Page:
Umbrella Revolution affect on road

After more than two months, Hong Kong’s Umbrella Movement protesters may be displaced from the site they’ve occupied in the heart of the city as soon as this week.

According to notices in city newspapers today, protesters are banned from portions of the mid-city highways where they are encamped, as well as from setting up “tents, canopies, barricades, barriers” or other blockades in these areas.

The solution is a judicial one—hence the newspaper notice. And that could make clearing the area messy and particularly contentious.

Hong Kong chief executive CY Leung has refused to meet with students, sending his deputy in his place for the sole public government-protester talks that have taken place, and despite the fact that the protests are illegal, police have not attempted to clear them on their own. Instead, they are relying on Hong Kong’s High Court, which has the power to grant pre-trial injunctions if it agrees a plaintiff’s business is being severely damaged.

This bloodless, court-driven solution has one pretty obvious flaw: It applies to certain geographic areas within the protest zone, but not the entire zone itself.

The original high court injunction, brought by bus company All China Express, only addresses the sections of the protest sites that affect the bus company’s routes. So, for example, it only asks for the eastbound lane of Connaught Road to be cleared, per maps from the original injunction


The injunction also calls for the eastbound portion of Harcourt Road to be cleared, again presumably because that is the only direction the company’s buses travel


Also included: the adjacent Cotton Tree Drive, but not Tim Mei Avenue, a parallel street at the other end of the protests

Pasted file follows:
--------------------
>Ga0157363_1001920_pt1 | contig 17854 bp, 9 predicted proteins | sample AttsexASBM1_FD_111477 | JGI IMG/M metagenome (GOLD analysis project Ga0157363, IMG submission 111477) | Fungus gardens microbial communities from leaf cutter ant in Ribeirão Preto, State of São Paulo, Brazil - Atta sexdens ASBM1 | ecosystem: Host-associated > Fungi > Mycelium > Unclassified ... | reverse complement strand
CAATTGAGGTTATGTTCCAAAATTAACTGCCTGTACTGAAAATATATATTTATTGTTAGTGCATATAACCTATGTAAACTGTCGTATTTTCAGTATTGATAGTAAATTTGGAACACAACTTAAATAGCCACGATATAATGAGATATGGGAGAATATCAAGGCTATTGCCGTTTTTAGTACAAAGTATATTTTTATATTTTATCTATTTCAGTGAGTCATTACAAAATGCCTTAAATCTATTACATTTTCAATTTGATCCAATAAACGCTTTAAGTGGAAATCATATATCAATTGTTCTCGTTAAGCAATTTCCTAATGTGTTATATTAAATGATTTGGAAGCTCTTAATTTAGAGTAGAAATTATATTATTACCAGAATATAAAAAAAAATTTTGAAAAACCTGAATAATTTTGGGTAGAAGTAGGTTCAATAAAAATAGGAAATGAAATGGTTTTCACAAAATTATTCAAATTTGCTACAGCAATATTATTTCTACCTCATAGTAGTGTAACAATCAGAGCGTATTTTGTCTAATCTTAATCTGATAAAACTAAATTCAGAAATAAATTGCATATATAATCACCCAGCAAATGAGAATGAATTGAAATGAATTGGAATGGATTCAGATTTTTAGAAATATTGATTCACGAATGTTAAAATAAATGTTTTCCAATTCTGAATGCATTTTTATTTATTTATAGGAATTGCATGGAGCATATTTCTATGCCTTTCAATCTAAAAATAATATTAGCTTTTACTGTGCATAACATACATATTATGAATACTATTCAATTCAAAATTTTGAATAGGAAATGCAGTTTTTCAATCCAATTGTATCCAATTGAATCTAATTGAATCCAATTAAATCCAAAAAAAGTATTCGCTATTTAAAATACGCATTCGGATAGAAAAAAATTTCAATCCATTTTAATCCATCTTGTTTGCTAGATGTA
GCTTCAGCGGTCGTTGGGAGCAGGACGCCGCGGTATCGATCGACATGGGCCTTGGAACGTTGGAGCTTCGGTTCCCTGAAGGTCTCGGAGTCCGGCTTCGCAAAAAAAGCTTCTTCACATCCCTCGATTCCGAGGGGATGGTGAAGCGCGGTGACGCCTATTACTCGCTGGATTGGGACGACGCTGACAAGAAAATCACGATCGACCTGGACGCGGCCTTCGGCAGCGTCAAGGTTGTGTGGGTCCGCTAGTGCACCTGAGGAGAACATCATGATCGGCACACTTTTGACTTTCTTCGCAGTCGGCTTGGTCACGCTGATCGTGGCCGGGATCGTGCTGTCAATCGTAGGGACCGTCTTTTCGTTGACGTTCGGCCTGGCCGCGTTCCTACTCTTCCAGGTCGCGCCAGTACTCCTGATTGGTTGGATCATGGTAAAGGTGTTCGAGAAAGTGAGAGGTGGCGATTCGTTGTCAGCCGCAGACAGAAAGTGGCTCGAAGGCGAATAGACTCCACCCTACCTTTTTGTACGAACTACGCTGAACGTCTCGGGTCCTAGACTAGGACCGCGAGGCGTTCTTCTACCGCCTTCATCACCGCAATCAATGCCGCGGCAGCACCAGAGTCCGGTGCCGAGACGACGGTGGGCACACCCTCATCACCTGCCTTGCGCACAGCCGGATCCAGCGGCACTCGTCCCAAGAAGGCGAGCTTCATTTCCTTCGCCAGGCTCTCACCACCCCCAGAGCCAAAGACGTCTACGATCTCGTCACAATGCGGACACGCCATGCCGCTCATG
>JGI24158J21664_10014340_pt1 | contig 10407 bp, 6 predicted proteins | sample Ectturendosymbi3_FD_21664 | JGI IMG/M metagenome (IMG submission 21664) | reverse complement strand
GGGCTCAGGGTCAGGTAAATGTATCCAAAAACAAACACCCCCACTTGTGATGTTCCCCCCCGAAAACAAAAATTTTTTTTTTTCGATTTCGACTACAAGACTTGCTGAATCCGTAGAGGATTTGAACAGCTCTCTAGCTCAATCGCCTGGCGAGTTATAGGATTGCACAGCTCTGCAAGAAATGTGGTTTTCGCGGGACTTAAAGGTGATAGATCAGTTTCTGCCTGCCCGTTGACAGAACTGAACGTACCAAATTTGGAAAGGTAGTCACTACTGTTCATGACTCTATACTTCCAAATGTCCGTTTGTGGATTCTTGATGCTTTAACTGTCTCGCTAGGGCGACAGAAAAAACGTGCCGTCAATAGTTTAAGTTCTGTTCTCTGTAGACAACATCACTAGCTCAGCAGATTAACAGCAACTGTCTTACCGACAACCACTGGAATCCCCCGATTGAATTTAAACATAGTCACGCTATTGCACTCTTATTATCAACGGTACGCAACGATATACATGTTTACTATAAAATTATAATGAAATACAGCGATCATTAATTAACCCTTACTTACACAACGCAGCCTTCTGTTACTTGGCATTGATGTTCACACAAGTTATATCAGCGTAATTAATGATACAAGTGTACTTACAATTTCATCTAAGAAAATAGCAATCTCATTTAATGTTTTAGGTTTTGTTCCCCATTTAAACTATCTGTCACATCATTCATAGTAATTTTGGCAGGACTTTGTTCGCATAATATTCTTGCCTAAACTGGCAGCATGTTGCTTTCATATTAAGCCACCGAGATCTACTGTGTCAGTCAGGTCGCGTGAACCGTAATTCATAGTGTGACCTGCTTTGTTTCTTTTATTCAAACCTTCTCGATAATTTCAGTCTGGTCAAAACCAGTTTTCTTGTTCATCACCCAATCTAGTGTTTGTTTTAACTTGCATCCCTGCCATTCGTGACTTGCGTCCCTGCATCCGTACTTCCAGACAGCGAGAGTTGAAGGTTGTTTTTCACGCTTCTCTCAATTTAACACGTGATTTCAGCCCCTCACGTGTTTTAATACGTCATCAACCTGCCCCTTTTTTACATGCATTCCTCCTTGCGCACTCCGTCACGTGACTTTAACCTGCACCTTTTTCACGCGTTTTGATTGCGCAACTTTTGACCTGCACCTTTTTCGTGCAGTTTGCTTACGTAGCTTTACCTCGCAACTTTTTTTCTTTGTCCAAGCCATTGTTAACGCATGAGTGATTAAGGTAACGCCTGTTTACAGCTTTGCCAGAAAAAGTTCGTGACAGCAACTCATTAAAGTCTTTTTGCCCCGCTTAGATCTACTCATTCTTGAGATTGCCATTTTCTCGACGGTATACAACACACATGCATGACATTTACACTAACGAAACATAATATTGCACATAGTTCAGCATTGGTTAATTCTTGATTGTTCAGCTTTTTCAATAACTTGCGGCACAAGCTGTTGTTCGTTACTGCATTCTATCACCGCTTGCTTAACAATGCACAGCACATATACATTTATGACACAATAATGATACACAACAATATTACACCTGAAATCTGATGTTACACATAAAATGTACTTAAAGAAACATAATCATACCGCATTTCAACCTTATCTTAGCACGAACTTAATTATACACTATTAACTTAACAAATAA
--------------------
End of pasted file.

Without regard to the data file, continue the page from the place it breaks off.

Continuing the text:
The protests, and particularly hundreds of tents and dozens of supply and first aid stations, are spread across both lanes of Connaught Place, and in both directions on Harcourt Place as well as completely blocking parts of Tim Mei. For example, you can see the concrete traffic divider here that runs between the east-bound and west-bound lanes of Connaught Place.

reference : Quartz article

2 Comments on “Umbrella Revolution affect on road

  1. I think it’s interesting to think about the change of locations of protesters on the map(probably larger scale) with a timeline along with different status of the protest.From Admiralty to Mongkok is a big move .I am curious of the way protesters as strangers of Mongkok collide and negotiate with surrounding people and infrastructure, which work smoothly under certain rules before their arrival. I guess those negotiations would be tangible and vivid.

  2. I am quite pleasantly surprised that the Hong Kong Research Group are looking at such recent political acts happening locally, and this reminds me that this moment in this era is a historical moment that will be marked and noted down Hong Kong history. The choice of venue and the streets will from now on be associated to this political event and be taken as a central heart of Hong Kong where people protested for this city’s freedom.
    I personally witnessed the peaceful protests and their tents with students studying in them and little other artistic things that had turned the protest into an open space, a platform where people voiced their opinions and where they had transformed the road into a space of freedom, a freedom to use space, a freedom to express themselves, a freedom which Hong Kong has long been hungry for.

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